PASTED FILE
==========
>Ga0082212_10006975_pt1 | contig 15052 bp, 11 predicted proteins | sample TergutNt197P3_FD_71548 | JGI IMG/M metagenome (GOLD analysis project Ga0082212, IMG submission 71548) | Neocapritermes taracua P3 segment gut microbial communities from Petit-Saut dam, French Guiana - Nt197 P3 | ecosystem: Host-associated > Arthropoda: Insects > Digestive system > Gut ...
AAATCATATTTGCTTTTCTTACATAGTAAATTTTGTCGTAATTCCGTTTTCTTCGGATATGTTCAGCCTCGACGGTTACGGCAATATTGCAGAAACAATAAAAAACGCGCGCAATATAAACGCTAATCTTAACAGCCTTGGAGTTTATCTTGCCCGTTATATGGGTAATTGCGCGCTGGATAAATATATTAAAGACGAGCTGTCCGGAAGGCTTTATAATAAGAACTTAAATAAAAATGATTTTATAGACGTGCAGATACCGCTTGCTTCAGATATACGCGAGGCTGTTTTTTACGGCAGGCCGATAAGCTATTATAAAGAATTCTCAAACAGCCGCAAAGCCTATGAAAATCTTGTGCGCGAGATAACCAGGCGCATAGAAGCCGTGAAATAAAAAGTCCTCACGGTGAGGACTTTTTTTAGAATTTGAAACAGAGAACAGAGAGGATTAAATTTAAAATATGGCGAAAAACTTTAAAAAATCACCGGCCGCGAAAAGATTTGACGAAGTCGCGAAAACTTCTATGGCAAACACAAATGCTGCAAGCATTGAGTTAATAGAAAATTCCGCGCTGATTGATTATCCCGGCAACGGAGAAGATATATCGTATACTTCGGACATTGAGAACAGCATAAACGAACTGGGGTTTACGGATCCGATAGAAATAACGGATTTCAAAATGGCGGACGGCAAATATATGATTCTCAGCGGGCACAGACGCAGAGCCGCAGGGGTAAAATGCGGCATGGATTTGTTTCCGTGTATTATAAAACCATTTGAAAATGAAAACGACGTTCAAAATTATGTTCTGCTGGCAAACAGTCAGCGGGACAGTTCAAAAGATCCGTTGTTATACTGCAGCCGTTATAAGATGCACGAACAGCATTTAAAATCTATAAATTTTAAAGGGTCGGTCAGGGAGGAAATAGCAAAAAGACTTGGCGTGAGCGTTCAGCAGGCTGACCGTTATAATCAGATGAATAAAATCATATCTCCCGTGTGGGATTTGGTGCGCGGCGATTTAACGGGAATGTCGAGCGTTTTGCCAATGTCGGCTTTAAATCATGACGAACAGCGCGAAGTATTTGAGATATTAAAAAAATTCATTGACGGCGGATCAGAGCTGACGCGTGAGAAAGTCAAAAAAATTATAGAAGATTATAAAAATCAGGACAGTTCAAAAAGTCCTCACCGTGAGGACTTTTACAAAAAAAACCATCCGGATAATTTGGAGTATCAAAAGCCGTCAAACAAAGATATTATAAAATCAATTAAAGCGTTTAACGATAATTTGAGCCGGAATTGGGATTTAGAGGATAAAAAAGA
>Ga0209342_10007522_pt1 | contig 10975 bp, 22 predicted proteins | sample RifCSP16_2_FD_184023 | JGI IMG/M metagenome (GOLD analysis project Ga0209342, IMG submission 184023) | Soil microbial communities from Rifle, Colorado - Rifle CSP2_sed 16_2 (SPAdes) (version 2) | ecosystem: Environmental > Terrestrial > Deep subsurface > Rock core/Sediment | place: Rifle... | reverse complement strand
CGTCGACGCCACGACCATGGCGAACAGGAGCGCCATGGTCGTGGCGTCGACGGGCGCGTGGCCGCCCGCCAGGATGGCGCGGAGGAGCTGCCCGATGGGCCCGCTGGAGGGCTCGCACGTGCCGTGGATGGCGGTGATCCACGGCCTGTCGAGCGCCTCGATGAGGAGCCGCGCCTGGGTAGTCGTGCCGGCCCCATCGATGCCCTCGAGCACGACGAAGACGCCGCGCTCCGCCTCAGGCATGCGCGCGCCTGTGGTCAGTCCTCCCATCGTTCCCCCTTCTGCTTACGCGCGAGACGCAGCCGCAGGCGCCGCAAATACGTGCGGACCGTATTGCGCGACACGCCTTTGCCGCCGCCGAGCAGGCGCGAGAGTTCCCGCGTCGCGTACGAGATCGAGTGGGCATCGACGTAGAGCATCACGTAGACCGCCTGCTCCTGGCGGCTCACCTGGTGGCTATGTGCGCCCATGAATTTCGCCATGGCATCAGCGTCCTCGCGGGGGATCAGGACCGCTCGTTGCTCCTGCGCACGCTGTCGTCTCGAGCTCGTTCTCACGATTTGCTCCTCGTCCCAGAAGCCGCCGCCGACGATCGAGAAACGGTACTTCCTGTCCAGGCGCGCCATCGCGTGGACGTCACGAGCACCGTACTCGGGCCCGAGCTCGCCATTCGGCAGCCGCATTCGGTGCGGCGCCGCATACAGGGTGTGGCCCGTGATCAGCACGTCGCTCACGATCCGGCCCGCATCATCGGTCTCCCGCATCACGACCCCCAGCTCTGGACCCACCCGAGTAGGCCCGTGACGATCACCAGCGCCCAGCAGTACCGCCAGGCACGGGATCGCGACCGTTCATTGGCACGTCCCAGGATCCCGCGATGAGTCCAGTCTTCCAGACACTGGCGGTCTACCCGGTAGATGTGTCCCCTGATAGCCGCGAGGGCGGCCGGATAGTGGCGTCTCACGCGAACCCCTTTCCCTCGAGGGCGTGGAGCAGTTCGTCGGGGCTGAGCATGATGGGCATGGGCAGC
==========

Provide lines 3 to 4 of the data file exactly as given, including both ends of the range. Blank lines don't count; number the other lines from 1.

>Ga0209342_10007522_pt1 | contig 10975 bp, 22 predicted proteins | sample RifCSP16_2_FD_184023 | JGI IMG/M metagenome (GOLD analysis project Ga0209342, IMG submission 184023) | Soil microbial communities from Rifle, Colorado - Rifle CSP2_sed 16_2 (SPAdes) (version 2) | ecosystem: Environmental > Terrestrial > Deep subsurface > Rock core/Sediment | place: Rifle... | reverse complement strand
CGTCGACGCCACGACCATGGCGAACAGGAGCGCCATGGTCGTGGCGTCGACGGGCGCGTGGCCGCCCGCCAGGATGGCGCGGAGGAGCTGCCCGATGGGCCCGCTGGAGGGCTCGCACGTGCCGTGGATGGCGGTGATCCACGGCCTGTCGAGCGCCTCGATGAGGAGCCGCGCCTGGGTAGTCGTGCCGGCCCCATCGATGCCCTCGAGCACGACGAAGACGCCGCGCTCCGCCTCAGGCATGCGCGCGCCTGTGGTCAGTCCTCCCATCGTTCCCCCTTCTGCTTACGCGCGAGACGCAGCCGCAGGCGCCGCAAATACGTGCGGACCGTATTGCGCGACACGCCTTTGCCGCCGCCGAGCAGGCGCGAGAGTTCCCGCGTCGCGTACGAGATCGAGTGGGCATCGACGTAGAGCATCACGTAGACCGCCTGCTCCTGGCGGCTCACCTGGTGGCTATGTGCGCCCATGAATTTCGCCATGGCATCAGCGTCCTCGCGGGGGATCAGGACCGCTCGTTGCTCCTGCGCACGCTGTCGTCTCGAGCTCGTTCTCACGATTTGCTCCTCGTCCCAGAAGCCGCCGCCGACGATCGAGAAACGGTACTTCCTGTCCAGGCGCGCCATCGCGTGGACGTCACGAGCACCGTACTCGGGCCCGAGCTCGCCATTCGGCAGCCGCATTCGGTGCGGCGCCGCATACAGGGTGTGGCCCGTGATCAGCACGTCGCTCACGATCCGGCCCGCATCATCGGTCTCCCGCATCACGACCCCCAGCTCTGGACCCACCCGAGTAGGCCCGTGACGATCACCAGCGCCCAGCAGTACCGCCAGGCACGGGATCGCGACCGTTCATTGGCACGTCCCAGGATCCCGCGATGAGTCCAGTCTTCCAGACACTGGCGGTCTACCCGGTAGATGTGTCCCCTGATAGCCGCGAGGGCGGCCGGATAGTGGCGTCTCACGCGAACCCCTTTCCCTCGAGGGCGTGGAGCAGTTCGTCGGGGCTGAGCATGATGGGCATGGGCAGC